In my preparation for an interview on the historical impact of Ralph Goddard on the NMSU College of Engineering, I found out that the student-centric culture in the college is as old as the college itself. During the humble beginnings of the college, the second decade of the twentieth century, the troubles on the Mexican border created a “feeling on campus … one of goodwill, hard work, and mutual support.” It was noted that faculty members frequently made small loans to students or invited them home for dinner. Dean Goddard was known to have traveled all around the state giving lectures and demonstrations aimed at attracting new students for the young engineering college. He organized a radio club at his home in 1919 with students invited to listen to the receiving set he had constructed in his basement. In the words of Hugh Milton, who himself served as the NMSU Dean of Engineering, NMSU President, and went on to become the Undersecretary of the U.S. Army in the ‘50s, “the decade of the Goddard administration [1914-29] was characterized as one of consolidation and formalization of the engineering program. The objective was to strengthen the curricula, secure a fully competent faculty and provide the best equipment with the available monies.” Milton, a speaker, writer and historian himself, also writes, “… to him [Goddard] must be given great credit for the future prestige of the Engineering College of New Mexico State University.”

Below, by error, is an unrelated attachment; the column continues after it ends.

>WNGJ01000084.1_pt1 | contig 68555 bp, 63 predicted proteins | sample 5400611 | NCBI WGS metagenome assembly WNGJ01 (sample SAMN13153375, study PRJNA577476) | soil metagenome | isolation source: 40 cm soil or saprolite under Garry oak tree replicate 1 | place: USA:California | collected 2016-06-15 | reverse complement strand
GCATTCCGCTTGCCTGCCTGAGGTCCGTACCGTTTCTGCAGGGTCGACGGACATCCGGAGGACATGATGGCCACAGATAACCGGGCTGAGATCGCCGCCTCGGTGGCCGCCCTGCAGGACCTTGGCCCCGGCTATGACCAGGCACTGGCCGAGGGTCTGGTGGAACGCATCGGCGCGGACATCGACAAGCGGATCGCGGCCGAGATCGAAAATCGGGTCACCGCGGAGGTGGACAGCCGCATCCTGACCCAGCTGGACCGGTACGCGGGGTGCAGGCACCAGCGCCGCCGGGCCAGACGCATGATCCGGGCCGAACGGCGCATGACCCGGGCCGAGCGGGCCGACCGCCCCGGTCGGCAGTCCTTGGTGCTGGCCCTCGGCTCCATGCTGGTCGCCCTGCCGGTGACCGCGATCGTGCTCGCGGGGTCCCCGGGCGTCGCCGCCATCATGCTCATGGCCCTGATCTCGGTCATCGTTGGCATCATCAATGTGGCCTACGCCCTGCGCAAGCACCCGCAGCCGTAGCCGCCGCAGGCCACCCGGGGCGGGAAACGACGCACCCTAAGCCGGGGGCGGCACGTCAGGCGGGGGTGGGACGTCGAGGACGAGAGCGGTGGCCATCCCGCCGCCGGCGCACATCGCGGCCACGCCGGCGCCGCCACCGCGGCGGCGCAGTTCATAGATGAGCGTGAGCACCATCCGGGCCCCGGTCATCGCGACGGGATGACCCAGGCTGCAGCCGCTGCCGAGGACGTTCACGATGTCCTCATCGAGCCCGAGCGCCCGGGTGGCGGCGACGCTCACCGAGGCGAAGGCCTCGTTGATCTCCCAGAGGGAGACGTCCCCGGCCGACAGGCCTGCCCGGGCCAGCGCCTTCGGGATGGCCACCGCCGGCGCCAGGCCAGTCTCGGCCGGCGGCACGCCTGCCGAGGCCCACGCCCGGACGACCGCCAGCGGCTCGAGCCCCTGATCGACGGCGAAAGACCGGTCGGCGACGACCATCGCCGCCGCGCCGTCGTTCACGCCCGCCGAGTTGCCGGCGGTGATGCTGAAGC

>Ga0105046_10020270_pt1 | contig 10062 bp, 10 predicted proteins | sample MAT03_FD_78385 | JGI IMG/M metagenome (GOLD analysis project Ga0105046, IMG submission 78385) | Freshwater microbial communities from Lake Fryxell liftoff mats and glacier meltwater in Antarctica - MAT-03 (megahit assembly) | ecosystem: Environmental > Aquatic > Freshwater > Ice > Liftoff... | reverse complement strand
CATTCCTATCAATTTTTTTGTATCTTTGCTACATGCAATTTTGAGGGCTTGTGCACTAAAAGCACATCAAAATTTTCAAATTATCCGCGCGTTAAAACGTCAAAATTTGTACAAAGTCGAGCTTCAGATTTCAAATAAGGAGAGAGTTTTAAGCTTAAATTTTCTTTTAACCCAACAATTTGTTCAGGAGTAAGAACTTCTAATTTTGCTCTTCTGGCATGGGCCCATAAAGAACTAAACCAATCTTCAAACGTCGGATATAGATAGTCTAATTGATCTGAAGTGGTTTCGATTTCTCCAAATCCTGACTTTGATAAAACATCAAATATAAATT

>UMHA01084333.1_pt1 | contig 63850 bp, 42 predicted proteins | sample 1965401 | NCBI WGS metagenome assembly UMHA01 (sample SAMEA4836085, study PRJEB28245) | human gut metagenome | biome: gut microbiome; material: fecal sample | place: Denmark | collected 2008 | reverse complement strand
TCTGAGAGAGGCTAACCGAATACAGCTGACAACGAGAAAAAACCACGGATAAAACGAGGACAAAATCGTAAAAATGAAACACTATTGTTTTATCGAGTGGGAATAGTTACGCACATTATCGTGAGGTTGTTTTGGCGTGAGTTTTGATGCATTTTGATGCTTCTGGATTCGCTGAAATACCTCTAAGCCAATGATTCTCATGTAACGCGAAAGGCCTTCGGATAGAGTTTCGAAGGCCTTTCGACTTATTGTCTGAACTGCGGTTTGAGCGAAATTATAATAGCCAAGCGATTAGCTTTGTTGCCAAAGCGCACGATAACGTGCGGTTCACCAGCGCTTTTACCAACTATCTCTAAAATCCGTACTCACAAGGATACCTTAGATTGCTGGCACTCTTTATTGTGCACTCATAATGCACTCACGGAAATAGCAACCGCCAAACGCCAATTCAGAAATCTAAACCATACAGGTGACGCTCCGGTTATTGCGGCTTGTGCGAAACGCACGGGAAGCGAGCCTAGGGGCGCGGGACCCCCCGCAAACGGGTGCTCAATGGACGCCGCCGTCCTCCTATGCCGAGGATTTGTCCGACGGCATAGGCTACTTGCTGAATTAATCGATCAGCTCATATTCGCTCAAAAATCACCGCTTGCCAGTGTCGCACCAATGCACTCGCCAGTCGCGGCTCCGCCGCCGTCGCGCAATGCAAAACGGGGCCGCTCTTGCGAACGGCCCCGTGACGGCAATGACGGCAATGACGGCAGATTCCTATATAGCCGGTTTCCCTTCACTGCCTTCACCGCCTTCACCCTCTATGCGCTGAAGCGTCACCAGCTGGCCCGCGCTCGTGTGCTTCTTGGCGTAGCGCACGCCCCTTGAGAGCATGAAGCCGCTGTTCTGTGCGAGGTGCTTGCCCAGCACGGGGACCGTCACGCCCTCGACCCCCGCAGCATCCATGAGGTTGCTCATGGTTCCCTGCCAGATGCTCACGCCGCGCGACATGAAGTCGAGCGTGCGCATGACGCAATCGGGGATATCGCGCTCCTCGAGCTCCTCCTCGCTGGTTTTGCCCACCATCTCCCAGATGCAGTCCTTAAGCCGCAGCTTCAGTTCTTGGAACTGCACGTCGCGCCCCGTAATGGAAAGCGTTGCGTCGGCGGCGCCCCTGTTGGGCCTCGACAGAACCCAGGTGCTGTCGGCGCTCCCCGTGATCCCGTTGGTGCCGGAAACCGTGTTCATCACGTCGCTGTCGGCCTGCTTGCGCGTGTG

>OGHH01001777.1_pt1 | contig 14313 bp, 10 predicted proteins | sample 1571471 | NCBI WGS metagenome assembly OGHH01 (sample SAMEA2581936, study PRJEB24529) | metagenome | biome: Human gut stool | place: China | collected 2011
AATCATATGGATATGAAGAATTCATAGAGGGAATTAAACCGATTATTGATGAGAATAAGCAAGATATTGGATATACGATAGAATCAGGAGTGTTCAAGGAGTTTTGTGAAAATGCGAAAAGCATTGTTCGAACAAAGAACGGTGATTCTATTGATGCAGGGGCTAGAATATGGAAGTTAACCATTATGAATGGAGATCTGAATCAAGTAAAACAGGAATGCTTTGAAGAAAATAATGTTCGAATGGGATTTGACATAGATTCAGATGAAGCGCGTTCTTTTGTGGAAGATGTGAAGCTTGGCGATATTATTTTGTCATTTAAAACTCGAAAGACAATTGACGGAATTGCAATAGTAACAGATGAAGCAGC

How interesting it is, that the student-centric DNA of this college has persisted for over a century now, with the same underlying themes and challenges.
Lakshmi N. Reddi
Dean, College of Engineering
@reddi_lakshmi on Twitter
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